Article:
Jacob Richman's Training Resources

Backup Tutorial - Rev: 11/2017

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Why should you backup?

- A computer virus wipes out all your files

- Physical computer damage (ie: hard disk failure)

- Facebook or Google account hacked or closed

- You lost your cell phone with your address book and photos

- You deleted a file by accident

- Corrupted email file (ie: large Outlook  .pst file)

- Network disk crash (yes, you need to backup your server)

- You lose access to "the cloud"

These are just a few examples for why you should start doing regular backups. Today, the low cost of backup media and the convenience of USB external disks and disk-on-keys, make doing backups inexpensive and simple. 5-10 minutes and you have peace of mind.

Some general notes about doing regular backups:

1. The cost of disk-on-keys and large external hard disks have gone down dramatically over the past year. A 32 gigabyte disk-on-key costs around 50 shekels (buy a metal one like "Kingston" instead of the plastic ones that I break all too often, speed: USB 3). An external USB hard disk with a terabyte (1,000 gigabytes) of storage space costs around 300 shekels. The warranty should be for at least for 2 years.

2. I strongly recommend backing up all your documents, photos, movies, and other files, to an external USB disk or disk-on-key at least once a week. Buy two keys / disks so you can rotate using them. If something bad happens during a backup, at least you have the other backup to fall back on.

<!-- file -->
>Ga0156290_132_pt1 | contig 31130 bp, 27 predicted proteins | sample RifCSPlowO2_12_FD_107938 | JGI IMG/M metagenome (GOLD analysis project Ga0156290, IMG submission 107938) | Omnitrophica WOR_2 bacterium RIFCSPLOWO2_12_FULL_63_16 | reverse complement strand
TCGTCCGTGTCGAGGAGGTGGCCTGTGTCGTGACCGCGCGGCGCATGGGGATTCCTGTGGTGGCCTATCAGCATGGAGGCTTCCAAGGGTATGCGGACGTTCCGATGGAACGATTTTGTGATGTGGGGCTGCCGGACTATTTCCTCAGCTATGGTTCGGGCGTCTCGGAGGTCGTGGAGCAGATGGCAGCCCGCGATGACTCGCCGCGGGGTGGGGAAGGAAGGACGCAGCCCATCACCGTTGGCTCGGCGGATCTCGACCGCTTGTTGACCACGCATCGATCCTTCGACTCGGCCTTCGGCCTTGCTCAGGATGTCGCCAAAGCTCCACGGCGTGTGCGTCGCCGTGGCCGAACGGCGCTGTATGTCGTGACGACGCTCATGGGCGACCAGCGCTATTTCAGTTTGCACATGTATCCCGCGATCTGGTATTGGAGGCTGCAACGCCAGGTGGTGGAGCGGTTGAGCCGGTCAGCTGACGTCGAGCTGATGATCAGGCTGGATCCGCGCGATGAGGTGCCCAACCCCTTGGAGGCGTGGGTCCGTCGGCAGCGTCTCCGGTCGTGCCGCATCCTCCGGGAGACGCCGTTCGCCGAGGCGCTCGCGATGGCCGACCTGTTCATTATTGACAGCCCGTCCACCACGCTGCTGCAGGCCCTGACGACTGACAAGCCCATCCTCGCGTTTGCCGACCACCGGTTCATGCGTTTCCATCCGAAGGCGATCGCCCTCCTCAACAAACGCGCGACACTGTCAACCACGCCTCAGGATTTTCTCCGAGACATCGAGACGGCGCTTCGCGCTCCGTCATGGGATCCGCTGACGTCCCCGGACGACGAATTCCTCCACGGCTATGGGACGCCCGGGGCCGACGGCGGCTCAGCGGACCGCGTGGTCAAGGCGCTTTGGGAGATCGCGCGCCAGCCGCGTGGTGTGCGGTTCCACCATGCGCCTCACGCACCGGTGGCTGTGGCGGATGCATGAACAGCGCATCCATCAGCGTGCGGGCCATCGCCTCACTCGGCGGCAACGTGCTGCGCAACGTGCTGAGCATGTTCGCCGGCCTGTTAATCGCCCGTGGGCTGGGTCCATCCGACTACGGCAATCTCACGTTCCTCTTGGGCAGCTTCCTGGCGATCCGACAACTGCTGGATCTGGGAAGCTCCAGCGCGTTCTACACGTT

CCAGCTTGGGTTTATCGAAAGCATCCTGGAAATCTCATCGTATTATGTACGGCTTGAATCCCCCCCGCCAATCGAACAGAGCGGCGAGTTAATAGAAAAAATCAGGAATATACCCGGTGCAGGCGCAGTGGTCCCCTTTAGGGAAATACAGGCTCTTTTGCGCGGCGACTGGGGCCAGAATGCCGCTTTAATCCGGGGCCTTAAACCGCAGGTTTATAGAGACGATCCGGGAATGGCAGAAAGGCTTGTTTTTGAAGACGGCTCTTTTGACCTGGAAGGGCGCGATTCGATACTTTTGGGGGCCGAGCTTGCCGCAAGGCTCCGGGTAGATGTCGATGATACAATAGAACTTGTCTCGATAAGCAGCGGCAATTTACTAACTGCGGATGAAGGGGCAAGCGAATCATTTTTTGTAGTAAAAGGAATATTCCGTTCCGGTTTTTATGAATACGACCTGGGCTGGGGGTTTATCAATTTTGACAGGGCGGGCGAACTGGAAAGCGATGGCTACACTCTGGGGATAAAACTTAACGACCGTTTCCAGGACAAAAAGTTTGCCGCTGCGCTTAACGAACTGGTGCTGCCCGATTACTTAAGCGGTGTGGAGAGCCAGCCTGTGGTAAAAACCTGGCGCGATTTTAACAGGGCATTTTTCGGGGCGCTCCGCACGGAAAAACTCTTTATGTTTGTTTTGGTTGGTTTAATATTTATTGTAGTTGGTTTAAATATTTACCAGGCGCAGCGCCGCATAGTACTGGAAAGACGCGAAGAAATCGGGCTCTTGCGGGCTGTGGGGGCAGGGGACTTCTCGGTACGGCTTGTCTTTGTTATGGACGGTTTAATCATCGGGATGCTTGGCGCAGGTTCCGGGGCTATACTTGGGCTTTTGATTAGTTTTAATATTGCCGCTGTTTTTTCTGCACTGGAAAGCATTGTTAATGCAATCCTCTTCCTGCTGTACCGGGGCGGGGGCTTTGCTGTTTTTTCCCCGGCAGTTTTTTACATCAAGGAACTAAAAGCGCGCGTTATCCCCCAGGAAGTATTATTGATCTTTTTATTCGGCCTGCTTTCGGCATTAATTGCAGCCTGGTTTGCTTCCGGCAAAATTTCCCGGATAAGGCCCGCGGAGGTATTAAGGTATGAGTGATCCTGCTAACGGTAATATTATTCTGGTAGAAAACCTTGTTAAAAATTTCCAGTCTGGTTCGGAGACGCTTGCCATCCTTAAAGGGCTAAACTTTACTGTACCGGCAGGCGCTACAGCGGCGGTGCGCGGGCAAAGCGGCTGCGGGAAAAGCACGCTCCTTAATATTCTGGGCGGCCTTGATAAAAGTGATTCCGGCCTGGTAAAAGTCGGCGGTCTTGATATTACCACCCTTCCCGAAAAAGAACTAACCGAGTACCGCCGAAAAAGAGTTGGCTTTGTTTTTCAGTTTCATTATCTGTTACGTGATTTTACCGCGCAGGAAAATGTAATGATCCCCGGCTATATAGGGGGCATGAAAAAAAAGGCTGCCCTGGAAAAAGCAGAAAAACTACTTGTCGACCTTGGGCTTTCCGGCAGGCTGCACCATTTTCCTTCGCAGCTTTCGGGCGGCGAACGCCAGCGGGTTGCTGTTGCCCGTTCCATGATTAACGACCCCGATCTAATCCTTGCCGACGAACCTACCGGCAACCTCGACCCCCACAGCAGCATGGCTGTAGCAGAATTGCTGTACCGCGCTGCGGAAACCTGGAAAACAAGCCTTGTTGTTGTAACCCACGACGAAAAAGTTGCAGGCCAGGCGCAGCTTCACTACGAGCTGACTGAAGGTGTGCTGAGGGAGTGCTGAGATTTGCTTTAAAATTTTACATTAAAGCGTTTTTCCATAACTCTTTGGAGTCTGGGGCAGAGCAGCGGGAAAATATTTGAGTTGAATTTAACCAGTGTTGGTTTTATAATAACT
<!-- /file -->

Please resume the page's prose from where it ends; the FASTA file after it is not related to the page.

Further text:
3. Before buying an external USB disk or disk-on-key first check to see how much disk space is used on your disk. Open File Explorer. You can use the keyboard shortcut, Windows key + E or tap the folder icon in the taskbar. Tap or click "This PC" from the left pane. A list will appear of your disk drives and the amount of used and free space on each. If you want more details, right click the drive letter and choose "properties" from the menu.

4. Before you start your backup, make a list of what you need and want to backup. Using Windows file explorer, review what is stored on your hard disk(s). Many people store their files in default directories like my documents, pictures, videos, downloads, etc...
However, there may be directories you created for special photos, contracts, homework, movies, special software you bought, old hard to find device drivers, articles you saved, etc...
You will be surprised to discover how many important items you have that you never backed up and you risk losing them if something happens to your computer, tablet, cell phone or other digital devices.